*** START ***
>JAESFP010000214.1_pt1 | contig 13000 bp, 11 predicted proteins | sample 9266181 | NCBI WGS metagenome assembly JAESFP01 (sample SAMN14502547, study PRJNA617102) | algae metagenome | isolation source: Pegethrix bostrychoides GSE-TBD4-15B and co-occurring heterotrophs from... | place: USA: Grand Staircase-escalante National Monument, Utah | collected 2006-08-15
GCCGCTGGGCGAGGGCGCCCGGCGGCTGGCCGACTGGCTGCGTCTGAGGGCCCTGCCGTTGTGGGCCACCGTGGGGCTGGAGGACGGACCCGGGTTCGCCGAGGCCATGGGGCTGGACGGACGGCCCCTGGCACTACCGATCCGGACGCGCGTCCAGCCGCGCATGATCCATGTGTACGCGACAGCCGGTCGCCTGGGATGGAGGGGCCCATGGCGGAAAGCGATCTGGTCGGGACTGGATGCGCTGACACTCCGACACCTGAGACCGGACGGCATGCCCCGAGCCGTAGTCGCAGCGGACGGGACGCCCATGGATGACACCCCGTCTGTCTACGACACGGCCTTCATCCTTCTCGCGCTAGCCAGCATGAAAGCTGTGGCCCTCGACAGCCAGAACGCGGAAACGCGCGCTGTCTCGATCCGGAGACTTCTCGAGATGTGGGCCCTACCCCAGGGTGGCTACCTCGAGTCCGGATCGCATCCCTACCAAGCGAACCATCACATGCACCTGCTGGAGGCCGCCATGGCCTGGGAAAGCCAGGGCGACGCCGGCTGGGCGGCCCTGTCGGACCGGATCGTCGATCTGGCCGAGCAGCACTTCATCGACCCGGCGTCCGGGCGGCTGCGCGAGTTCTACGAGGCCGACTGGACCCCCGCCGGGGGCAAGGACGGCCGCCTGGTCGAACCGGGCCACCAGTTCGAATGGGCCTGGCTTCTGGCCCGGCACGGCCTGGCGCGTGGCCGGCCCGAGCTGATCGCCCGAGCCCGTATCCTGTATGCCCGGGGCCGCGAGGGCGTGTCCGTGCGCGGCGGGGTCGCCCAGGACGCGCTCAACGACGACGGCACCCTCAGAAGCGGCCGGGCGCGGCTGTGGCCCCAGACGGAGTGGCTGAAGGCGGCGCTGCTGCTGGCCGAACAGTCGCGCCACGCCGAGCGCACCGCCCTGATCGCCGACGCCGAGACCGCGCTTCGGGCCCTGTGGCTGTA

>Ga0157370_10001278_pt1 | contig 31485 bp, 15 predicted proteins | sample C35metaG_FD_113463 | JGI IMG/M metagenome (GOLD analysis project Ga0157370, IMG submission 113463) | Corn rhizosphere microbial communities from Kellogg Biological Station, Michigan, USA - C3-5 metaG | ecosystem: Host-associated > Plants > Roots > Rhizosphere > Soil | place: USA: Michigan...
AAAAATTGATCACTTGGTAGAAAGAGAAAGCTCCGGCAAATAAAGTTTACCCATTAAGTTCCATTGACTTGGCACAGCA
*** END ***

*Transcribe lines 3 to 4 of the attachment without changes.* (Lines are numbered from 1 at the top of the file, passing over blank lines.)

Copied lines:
>Ga0157370_10001278_pt1 | contig 31485 bp, 15 predicted proteins | sample C35metaG_FD_113463 | JGI IMG/M metagenome (GOLD analysis project Ga0157370, IMG submission 113463) | Corn rhizosphere microbial communities from Kellogg Biological Station, Michigan, USA - C3-5 metaG | ecosystem: Host-associated > Plants > Roots > Rhizosphere > Soil | place: USA: Michigan...
AAAAATTGATCACTTGGTAGAAAGAGAAAGCTCCGGCAAATAAAGTTTACCCATTAAGTTCCATTGACTTGGCACAGCA